You, a certified chocolate devotee, are no stranger to the chocolate cream canon. You’ve already scooped chocolate ganache into truffles, slathered it atop your sheet cakes, and raked it with a fork to make a handsome bark for your yule log. You’ve made your share of chocolate mousse, extra-chocolatey vegan chocolate mousse, and triple-chocolate mousse cake. And, as much as you love the dark, dense intensity of the former and the fluffy lightness of the latter, you can’t help but wish there was a cream that bridged the gap between the two. Enter: Chocolate crémeux.
Love Mousse and Ganache? Then Why Haven’t You Made Chocolate Crémeux?
Chocolate crémeux is the best of both worlds when it comes to chocolate creams. It’s made by melting chocolate (of any type) with a rich custard of dairy and eggs, resulting in a smooth, silky, pudding-like mixture that’s softer than ganache, but richer than mousse.
A Spectrum of Chocolate Creams
Warm heavy cream poured over chopped chocolate, stirred until smoothly emulsified. Quite dense and intensely flavored. Used as a filling for truffles, cakes, and also as a finish for tarts and tortes.
Made similarly to a ganache, but the chocolate is melted with a warm custard made with dairy and eggs, resulting in a creamier texture. Butter may be added to increase silkiness, flavor and firmness.
Melted chocolate lightened with whipped cream and lightly sweetened whipped egg whites, sometimes with added gelatin for extra body. Used as a stand-alone dessert, or as a filling for cake.
This velvety chocolate emulsion is ultra-versatile, equally as stunning piped atop a cake or eaten straight up in small servings, similar to pudding or pots de creme. Our favorite way to enjoy it, though, is in our milk chocolate crémeux tart: Our crisp pâte sucrée tart shell is elegantly slim, allowing it to cradle maximum silky chocolate filling.
Milk Chocolate Crémeux TartThis crisp, elegantly slim, and shockingly simple pâte sucrée crust should be in every baker's back pocket.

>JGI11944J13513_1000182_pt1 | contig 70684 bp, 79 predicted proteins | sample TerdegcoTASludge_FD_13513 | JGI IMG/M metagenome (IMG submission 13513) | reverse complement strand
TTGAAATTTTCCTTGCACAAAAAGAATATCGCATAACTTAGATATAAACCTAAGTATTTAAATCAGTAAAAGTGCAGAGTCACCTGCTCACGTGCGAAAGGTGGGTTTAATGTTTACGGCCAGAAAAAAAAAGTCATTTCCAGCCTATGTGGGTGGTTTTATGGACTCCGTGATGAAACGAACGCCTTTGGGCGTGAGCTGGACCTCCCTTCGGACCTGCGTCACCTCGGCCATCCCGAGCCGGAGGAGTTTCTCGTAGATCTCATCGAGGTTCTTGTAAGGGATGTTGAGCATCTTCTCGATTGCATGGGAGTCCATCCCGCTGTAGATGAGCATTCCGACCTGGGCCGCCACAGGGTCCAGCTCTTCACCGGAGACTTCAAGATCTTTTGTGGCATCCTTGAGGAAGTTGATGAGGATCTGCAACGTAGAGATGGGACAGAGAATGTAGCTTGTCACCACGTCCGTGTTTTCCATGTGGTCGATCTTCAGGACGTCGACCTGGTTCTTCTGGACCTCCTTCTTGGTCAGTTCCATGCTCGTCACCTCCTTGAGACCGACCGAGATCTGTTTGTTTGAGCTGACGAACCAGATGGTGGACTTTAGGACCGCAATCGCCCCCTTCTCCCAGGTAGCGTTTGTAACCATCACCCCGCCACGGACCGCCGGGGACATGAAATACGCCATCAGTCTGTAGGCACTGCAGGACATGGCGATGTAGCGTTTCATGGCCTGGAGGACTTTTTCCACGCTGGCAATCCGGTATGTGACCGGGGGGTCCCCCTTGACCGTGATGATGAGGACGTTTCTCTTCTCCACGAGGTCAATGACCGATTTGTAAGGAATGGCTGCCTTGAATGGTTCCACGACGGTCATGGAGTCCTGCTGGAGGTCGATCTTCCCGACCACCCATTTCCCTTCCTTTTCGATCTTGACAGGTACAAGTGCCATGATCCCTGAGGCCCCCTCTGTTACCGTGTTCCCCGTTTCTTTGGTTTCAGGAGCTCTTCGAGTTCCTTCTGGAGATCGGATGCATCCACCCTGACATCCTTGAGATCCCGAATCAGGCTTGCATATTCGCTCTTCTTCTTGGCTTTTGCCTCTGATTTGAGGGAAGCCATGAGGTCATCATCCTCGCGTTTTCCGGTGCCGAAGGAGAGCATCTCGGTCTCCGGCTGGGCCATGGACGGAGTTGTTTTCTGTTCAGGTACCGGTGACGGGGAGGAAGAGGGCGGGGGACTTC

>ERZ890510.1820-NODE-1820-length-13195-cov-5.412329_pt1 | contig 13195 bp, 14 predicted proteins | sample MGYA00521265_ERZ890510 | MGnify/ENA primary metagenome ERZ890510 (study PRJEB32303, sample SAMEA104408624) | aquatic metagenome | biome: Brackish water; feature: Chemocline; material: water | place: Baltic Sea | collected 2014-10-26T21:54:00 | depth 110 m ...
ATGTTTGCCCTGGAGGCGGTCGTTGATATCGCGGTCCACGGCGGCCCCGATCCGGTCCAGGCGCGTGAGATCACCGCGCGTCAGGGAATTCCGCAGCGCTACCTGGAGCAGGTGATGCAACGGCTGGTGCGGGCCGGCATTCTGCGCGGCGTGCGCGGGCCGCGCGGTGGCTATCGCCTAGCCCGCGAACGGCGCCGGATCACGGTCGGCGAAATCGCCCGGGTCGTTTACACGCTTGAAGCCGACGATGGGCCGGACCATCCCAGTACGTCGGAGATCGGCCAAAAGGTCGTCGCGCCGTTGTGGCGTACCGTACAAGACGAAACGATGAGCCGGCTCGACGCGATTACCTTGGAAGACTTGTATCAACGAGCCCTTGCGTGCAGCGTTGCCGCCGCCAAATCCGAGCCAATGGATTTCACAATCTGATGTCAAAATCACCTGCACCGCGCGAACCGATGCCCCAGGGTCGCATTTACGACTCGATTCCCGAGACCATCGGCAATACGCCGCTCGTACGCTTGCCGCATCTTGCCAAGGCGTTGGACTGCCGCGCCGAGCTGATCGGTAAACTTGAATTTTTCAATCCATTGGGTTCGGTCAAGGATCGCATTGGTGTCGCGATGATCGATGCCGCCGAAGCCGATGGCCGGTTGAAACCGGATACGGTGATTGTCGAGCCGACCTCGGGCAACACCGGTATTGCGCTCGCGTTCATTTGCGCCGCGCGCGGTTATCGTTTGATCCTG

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Absolutely the best chicken ever, even the breast meat was moist! It's the only way I'll cook a whole chicken again. Simple, easy, quick, no mess - perfect every time. I've used both stainless steel and cast iron pans. great and easy technique for “roasted” chicken. I will say there were no pan juices, just fat in the skillet. Will add to the recipe rotation. Good for family and company dinners too. I've done this using a rimmed sheet pan instead of a skillet and put veggies and potatoes around the chicken for a one-pan meal. Broccoli gets nicely browned and yummy!
Absolutely the best chicken ever, even the breast meat was moist! It's the only way I'll cook a whole chicken again. Simple, easy, quick, no mess - perfect every time. I've used both stainless steel and cast iron pans. great and easy technique for “roasted” chicken. I will say there were no pan juices, just fat in the skillet. Will add to the recipe rotation. Good for family and company dinners too.
Amazed this recipe works out as well as it does. Would not have thought that the amount of time under the broiler would have produced a very juicy and favorable chicken with a very crispy crust. Used my 12" Lodge Cast Iron skillet (which can withstand 1000 degree temps to respond to those who wondered if it would work) and it turned out great. A "make again" as my family rates things. This is a great recipe, and I will definitely make it again. My butcher gladly butterflied the chicken for me, therefore I found it to be a fast and easy prep. I used my cast iron skillet- marvellous!
John, wasn't it just amazing chicken? So much better than your typical oven baked chicken and on par if not better than gas or even charcoal grilled. It gets that smokey charcoal tasted and overnight koshering definitely helps, something I do when time permits. First-time I've pierced a whole chicken minus the times I make jerk chicken on the grill. Yup, the cast iron was not an issue.